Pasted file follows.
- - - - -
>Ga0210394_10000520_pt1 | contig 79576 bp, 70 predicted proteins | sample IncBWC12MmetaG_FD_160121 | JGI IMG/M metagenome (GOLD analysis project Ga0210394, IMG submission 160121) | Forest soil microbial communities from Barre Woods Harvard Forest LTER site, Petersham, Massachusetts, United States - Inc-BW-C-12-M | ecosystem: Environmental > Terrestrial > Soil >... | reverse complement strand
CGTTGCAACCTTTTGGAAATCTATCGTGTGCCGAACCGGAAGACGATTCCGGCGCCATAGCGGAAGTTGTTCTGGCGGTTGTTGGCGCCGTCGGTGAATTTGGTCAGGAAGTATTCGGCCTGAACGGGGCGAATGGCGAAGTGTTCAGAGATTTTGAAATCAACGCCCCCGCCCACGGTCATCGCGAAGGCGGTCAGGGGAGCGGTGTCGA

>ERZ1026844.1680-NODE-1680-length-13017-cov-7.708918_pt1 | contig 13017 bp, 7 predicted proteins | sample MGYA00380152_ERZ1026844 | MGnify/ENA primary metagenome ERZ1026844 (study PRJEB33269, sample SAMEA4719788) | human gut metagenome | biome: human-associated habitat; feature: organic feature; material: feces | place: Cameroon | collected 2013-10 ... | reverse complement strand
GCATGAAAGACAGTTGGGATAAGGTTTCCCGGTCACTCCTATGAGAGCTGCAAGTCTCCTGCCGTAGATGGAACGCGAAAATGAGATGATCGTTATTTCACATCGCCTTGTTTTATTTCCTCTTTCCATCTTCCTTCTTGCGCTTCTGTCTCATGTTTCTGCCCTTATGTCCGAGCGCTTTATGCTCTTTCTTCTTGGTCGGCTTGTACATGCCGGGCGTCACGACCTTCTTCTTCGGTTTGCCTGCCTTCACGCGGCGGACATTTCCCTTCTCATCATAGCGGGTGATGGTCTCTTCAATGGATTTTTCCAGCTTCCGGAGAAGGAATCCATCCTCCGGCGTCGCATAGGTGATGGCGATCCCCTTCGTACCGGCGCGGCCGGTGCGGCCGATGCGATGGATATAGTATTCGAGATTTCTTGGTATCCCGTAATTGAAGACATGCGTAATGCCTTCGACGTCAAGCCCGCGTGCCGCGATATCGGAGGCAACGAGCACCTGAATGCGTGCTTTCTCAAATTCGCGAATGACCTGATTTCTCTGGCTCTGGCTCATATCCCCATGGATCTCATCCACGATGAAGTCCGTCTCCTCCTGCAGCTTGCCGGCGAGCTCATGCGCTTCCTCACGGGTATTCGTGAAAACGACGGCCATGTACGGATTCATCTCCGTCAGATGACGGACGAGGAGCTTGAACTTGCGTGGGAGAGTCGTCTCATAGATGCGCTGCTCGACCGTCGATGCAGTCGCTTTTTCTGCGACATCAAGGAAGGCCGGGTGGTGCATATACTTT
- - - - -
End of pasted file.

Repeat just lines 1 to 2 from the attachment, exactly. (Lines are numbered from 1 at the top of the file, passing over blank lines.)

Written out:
>Ga0210394_10000520_pt1 | contig 79576 bp, 70 predicted proteins | sample IncBWC12MmetaG_FD_160121 | JGI IMG/M metagenome (GOLD analysis project Ga0210394, IMG submission 160121) | Forest soil microbial communities from Barre Woods Harvard Forest LTER site, Petersham, Massachusetts, United States - Inc-BW-C-12-M | ecosystem: Environmental > Terrestrial > Soil >... | reverse complement strand
CGTTGCAACCTTTTGGAAATCTATCGTGTGCCGAACCGGAAGACGATTCCGGCGCCATAGCGGAAGTTGTTCTGGCGGTTGTTGGCGCCGTCGGTGAATTTGGTCAGGAAGTATTCGGCCTGAACGGGGCGAATGGCGAAGTGTTCAGAGATTTTGAAATCAACGCCCCCGCCCACGGTCATCGCGAAGGCGGTCAGGGGAGCGGTGTCGA